If I'm replacing some track with a bridge, I put blank paper over the section of track and make a rubbing with a crayon, that shoes me the rail location exactly. I then mark the exact location of the beginning and the end of the bridge, and cary that paper to my work board (a piece of homasote). I put the paper on the work board, cover it with a piece of wax paper, and pin them both in place with thumb tacks.

    If I'm making a bridge deck with three stringers, the center stringer follows the rail head exactly. If I'm building a bridge deck with two larger stringers, the rail will follow the joint between them. the stringers are glued together with tacky glue directly on the wax paper, which will usually peel right off, although sometimes pieces will stick and have to be scraped off. Usually I do this with wood that has been pre-stained. this bridge I'm building out of unstained red cedar pit of ( #1 laziness or #2 deep respect for the color, tone and texture of the natural material -- you choose) ince the stringer assembly, with spacers to keep them just the right distance apart, I remove them from the wax paper, and lightly sand them to remove any bumps, so the bridge ties will lay flat. if the wood is pre stained it gets stained again after it is sanded. Lots of work, but the results are worth it. people will look at the bridge more than they look at the stuff around the bridge, let's not dissapont them!

    Next the ties will get cut and installed. The ties appear to be too big in cross section , but the width was selected to match the ties on the nearby atlas flex track, and the height was cut the same, as the saw fence was already set in that position, and if I have the tie dimensions very close, but not exactly the same, I find I'm always gluing some of them down oriented incorrectly.

    That is just about it for today's program, next I will show how I set up a tie marking and cutting jig, which will allow me to get bridge ties uniformly marked with the rail location, and cut to a uniform size.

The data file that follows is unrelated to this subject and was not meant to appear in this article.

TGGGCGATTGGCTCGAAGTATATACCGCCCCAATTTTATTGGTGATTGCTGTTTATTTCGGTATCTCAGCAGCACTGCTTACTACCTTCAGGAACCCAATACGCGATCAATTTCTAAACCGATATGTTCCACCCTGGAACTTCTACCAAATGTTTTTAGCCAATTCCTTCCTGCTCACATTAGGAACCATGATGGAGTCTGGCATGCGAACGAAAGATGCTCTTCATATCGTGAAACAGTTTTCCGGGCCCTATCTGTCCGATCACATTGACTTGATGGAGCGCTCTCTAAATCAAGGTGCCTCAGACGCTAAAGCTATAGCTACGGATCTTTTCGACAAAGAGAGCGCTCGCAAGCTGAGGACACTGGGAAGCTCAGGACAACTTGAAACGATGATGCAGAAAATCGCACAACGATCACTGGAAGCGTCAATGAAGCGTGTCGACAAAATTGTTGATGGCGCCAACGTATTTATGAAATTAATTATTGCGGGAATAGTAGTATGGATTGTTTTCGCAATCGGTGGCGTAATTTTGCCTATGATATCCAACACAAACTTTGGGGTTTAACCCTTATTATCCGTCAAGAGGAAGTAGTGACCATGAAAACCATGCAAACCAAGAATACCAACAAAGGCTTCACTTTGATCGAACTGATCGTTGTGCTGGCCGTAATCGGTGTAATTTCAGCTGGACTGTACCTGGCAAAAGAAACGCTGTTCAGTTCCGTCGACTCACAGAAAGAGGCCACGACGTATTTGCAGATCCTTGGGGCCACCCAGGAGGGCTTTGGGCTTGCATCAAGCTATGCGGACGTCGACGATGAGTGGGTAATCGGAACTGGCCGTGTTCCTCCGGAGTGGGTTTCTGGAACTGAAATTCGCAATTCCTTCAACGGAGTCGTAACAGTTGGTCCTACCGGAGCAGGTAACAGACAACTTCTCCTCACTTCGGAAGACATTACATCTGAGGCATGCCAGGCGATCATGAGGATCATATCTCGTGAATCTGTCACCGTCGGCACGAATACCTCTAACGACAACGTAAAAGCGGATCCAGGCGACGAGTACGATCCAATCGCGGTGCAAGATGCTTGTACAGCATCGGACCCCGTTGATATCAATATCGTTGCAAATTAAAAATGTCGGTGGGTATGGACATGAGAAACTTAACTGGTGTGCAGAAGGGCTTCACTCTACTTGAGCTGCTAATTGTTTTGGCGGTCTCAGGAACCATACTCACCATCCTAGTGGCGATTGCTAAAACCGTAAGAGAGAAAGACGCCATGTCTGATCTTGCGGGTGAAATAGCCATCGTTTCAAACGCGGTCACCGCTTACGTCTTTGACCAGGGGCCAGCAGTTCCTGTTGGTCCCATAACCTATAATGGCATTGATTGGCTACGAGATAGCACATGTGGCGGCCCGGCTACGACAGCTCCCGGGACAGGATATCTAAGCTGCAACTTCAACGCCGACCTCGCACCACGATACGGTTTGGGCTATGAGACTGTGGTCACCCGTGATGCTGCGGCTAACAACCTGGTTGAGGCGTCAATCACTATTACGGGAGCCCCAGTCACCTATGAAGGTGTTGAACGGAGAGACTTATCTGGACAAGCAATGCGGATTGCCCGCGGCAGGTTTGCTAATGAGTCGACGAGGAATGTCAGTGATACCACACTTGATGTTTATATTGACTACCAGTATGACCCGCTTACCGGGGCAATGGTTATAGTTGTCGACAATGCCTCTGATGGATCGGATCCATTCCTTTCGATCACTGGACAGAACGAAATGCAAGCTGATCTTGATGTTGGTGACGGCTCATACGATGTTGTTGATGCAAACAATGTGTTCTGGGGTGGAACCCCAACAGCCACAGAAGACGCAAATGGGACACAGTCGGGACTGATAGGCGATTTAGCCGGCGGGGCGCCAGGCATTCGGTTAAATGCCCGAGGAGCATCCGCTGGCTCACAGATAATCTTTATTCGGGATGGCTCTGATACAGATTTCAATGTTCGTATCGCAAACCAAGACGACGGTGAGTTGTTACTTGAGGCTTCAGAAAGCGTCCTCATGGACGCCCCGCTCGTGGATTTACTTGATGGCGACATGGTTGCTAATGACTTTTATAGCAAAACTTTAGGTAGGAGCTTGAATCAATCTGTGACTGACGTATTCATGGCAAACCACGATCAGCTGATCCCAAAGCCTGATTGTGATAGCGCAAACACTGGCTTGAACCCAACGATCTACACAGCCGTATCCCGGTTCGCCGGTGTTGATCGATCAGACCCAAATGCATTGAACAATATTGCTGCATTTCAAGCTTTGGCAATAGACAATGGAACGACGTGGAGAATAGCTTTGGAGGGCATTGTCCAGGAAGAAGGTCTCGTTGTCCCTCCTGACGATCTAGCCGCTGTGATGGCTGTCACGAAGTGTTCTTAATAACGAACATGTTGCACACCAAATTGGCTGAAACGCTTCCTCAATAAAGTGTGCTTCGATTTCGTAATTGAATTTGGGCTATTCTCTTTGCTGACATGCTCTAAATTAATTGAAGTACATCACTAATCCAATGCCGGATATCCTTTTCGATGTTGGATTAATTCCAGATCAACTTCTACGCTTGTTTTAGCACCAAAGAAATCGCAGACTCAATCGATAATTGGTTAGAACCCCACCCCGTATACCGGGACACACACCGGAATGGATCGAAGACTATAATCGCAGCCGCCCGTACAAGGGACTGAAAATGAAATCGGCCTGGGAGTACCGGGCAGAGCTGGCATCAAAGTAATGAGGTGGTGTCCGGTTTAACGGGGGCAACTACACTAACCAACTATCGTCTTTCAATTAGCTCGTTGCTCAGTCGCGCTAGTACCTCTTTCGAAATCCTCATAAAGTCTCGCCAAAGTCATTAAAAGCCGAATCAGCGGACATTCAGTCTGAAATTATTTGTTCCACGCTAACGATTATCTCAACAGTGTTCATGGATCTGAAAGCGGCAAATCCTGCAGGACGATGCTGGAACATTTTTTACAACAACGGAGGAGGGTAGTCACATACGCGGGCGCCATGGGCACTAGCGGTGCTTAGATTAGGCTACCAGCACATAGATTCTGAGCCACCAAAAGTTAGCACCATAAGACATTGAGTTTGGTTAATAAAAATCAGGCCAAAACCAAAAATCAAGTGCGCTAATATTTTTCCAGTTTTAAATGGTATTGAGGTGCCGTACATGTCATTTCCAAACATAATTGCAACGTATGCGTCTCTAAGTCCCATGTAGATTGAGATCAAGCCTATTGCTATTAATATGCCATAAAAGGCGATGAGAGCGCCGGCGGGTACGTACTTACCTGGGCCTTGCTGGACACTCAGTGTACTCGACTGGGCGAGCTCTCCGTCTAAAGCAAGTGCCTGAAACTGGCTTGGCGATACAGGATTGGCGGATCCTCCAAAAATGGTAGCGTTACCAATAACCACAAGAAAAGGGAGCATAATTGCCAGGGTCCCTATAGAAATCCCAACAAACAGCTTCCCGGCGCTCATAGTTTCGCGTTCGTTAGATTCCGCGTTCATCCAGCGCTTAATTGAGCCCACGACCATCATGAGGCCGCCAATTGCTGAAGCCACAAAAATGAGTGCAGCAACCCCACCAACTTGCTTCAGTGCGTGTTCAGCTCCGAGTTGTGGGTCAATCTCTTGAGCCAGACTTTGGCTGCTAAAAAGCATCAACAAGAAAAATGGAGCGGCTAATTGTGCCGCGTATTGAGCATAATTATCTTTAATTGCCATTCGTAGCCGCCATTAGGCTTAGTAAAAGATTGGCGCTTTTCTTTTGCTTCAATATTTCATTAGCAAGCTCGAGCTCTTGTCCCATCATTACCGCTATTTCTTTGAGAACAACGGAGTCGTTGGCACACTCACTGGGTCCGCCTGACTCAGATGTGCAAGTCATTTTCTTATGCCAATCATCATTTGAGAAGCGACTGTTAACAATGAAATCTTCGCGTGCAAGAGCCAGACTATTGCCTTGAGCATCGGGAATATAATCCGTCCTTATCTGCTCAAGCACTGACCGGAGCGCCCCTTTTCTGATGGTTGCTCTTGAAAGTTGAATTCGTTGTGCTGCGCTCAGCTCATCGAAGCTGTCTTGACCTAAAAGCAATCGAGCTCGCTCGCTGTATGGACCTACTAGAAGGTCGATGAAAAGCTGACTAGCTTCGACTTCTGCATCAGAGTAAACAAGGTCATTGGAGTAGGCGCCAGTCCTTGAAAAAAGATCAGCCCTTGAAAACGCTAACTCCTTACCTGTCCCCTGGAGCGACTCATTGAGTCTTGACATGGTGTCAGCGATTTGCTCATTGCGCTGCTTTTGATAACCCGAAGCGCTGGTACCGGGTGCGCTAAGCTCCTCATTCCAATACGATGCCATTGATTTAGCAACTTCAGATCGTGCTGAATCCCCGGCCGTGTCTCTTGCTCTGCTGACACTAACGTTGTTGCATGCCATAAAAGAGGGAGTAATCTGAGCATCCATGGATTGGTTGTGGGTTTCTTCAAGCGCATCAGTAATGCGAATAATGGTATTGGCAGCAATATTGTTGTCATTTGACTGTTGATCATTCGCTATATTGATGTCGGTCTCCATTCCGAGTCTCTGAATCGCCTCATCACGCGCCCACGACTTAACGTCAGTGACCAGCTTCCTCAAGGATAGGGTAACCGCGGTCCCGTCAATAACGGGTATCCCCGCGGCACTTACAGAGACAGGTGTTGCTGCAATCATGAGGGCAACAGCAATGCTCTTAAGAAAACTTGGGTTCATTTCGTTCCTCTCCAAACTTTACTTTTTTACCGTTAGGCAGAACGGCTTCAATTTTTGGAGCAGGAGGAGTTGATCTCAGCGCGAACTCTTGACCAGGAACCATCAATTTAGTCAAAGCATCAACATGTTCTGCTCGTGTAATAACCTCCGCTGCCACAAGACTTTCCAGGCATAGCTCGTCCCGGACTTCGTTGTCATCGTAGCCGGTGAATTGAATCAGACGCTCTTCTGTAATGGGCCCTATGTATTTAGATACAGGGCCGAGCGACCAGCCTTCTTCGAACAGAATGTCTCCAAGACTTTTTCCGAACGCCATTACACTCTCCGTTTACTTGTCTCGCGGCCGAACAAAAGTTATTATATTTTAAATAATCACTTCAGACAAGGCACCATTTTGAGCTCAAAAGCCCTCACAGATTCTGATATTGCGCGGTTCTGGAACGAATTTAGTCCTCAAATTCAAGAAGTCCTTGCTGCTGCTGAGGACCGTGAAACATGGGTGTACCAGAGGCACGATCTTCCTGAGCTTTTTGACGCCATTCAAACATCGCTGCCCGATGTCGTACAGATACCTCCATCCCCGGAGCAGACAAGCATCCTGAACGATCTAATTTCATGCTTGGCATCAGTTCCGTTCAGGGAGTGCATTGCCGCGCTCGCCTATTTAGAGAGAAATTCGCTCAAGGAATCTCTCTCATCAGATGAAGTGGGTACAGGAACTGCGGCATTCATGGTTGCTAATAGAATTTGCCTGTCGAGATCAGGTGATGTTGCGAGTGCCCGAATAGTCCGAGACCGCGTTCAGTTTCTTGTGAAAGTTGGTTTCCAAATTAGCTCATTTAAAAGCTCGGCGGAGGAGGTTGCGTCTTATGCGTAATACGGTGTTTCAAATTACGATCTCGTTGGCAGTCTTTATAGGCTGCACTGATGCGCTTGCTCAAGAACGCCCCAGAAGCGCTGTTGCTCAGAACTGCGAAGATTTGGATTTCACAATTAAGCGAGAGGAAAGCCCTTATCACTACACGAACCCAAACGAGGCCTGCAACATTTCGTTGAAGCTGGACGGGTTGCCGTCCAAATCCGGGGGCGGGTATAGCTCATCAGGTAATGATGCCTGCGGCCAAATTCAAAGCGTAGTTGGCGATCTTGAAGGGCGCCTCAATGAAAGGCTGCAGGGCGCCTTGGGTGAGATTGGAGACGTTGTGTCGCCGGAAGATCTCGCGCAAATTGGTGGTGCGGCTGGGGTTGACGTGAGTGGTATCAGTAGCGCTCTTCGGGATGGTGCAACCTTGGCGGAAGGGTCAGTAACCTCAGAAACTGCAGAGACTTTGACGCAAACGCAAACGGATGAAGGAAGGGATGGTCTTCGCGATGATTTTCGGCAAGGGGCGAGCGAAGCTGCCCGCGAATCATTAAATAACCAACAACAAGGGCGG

Tom, on Monday we will be ready to lightly sand the ties, enough to knock off any ballast that is above the tie level, but not enough (we desperately hope) to erase the pencil lines that suggest rail location. We might be spiking some rail! We also need to be prepared to start scenery on the banks of the log pond under where the bridge to the Cumberland #1 mine complex. Tom be warned! I'm not going to permit scenery materials extending above the level of the homasote any where near my re cedar ties. That always looks sloppy, and we have had to , on the long grade to the upper level, chisel some of those off to keep the steps on diesels from contacting them. In any case the whole point of ballast is to allow drainage around the ties, and for this to happen the track has to be above the level of the scenery. As much work as I am putting into the track work, I'm going to be pushing for neater cleaner work in every way shape or form in the sawmill complex. This is part of the plan , To improve the workmanship in this area, so that it looks better, and runs better than anywhere else at the club, sadly not as big a challenge as it should be.

    So be warned on my track work, and the scenery in this area, I'm going to be a picky ********, and may be even less pleasant to be around than usual.

    Bill Nelson
    Last edited: Oct 22, 2016 at 2:07 PM
  18. Bill Nelson

    Bill Nelson Well-Known Member

    SML brdg tie jig .jpg secial bridge tie jig

    these bridge ties are longer than usual, as they are in a switching area I want them to be long enough to where crewmen can walk alongside a stopped train across the bridge. because of this, the tie jigs I have made for other bridges wouldn't work, so I had to make another.

    Note at the end of the jig there is an extra piece of wood glued on top og the jig so the jig sets up above the tie to be cut. this keeps someone in a hurry , or who doesn't have thier reading glasses on from romoving the end of the gig shortining not only that ties but every subsequent tie as well.

    the pencil lines show the location of the rails.

    Bill Nelson
    Last edited: Oct 22, 2016 at 2:08 PM
  19. Bill Nelson

    Bill Nelson Well-Known Member

    click on that thubnail to get a larger vier. in the latger yiew you can see the pencil marks that locate the rail marks, and the dots that will allow me to line the ties up on the stringers the same way, so everything will be rxtra neat.

    Bill Nelson
  20. Doctor G

    Doctor G Active Member

    At yea service, sir. We will behave.
    Doc Tom:cool: